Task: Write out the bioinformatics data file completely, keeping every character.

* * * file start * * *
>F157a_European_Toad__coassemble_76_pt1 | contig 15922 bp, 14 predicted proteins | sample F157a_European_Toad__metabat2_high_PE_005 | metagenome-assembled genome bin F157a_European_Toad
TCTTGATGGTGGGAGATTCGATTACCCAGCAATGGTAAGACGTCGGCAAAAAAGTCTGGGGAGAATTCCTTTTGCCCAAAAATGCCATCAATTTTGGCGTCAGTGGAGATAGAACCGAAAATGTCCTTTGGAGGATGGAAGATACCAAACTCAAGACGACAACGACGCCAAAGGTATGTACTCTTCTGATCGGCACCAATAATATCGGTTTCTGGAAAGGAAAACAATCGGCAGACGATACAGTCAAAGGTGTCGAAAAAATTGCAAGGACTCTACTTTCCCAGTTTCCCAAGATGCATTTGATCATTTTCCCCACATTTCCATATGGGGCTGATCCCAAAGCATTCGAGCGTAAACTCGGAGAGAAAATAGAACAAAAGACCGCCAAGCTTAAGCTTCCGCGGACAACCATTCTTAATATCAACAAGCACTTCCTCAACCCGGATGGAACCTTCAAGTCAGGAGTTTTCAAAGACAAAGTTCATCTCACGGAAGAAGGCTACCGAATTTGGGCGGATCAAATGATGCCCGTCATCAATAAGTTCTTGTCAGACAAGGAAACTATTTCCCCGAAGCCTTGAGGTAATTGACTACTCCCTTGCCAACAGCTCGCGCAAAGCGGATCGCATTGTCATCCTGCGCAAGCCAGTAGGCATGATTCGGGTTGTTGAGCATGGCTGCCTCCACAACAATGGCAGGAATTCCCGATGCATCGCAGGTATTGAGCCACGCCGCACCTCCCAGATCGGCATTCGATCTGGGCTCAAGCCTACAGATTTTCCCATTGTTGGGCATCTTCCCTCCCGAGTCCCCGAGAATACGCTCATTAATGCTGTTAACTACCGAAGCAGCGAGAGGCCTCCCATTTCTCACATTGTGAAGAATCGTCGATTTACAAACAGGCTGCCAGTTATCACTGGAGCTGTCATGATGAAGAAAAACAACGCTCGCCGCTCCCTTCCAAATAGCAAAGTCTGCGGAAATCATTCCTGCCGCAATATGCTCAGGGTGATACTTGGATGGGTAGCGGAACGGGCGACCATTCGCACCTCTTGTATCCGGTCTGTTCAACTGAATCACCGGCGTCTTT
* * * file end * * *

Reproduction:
>F157a_European_Toad__coassemble_76_pt1 | contig 15922 bp, 14 predicted proteins | sample F157a_European_Toad__metabat2_high_PE_005 | metagenome-assembled genome bin F157a_European_Toad
TCTTGATGGTGGGAGATTCGATTACCCAGCAATGGTAAGACGTCGGCAAAAAAGTCTGGGGAGAATTCCTTTTGCCCAAAAATGCCATCAATTTTGGCGTCAGTGGAGATAGAACCGAAAATGTCCTTTGGAGGATGGAAGATACCAAACTCAAGACGACAACGACGCCAAAGGTATGTACTCTTCTGATCGGCACCAATAATATCGGTTTCTGGAAAGGAAAACAATCGGCAGACGATACAGTCAAAGGTGTCGAAAAAATTGCAAGGACTCTACTTTCCCAGTTTCCCAAGATGCATTTGATCATTTTCCCCACATTTCCATATGGGGCTGATCCCAAAGCATTCGAGCGTAAACTCGGAGAGAAAATAGAACAAAAGACCGCCAAGCTTAAGCTTCCGCGGACAACCATTCTTAATATCAACAAGCACTTCCTCAACCCGGATGGAACCTTCAAGTCAGGAGTTTTCAAAGACAAAGTTCATCTCACGGAAGAAGGCTACCGAATTTGGGCGGATCAAATGATGCCCGTCATCAATAAGTTCTTGTCAGACAAGGAAACTATTTCCCCGAAGCCTTGAGGTAATTGACTACTCCCTTGCCAACAGCTCGCGCAAAGCGGATCGCATTGTCATCCTGCGCAAGCCAGTAGGCATGATTCGGGTTGTTGAGCATGGCTGCCTCCACAACAATGGCAGGAATTCCCGATGCATCGCAGGTATTGAGCCACGCCGCACCTCCCAGATCGGCATTCGATCTGGGCTCAAGCCTACAGATTTTCCCATTGTTGGGCATCTTCCCTCCCGAGTCCCCGAGAATACGCTCATTAATGCTGTTAACTACCGAAGCAGCGAGAGGCCTCCCATTTCTCACATTGTGAAGAATCGTCGATTTACAAACAGGCTGCCAGTTATCACTGGAGCTGTCATGATGAAGAAAAACAACGCTCGCCGCTCCCTTCCAAATAGCAAAGTCTGCGGAAATCATTCCTGCCGCAATATGCTCAGGGTGATACTTGGATGGGTAGCGGAACGGGCGACCATTCGCACCTCTTGTATCCGGTCTGTTCAACTGAATCACCGGCGTCTTT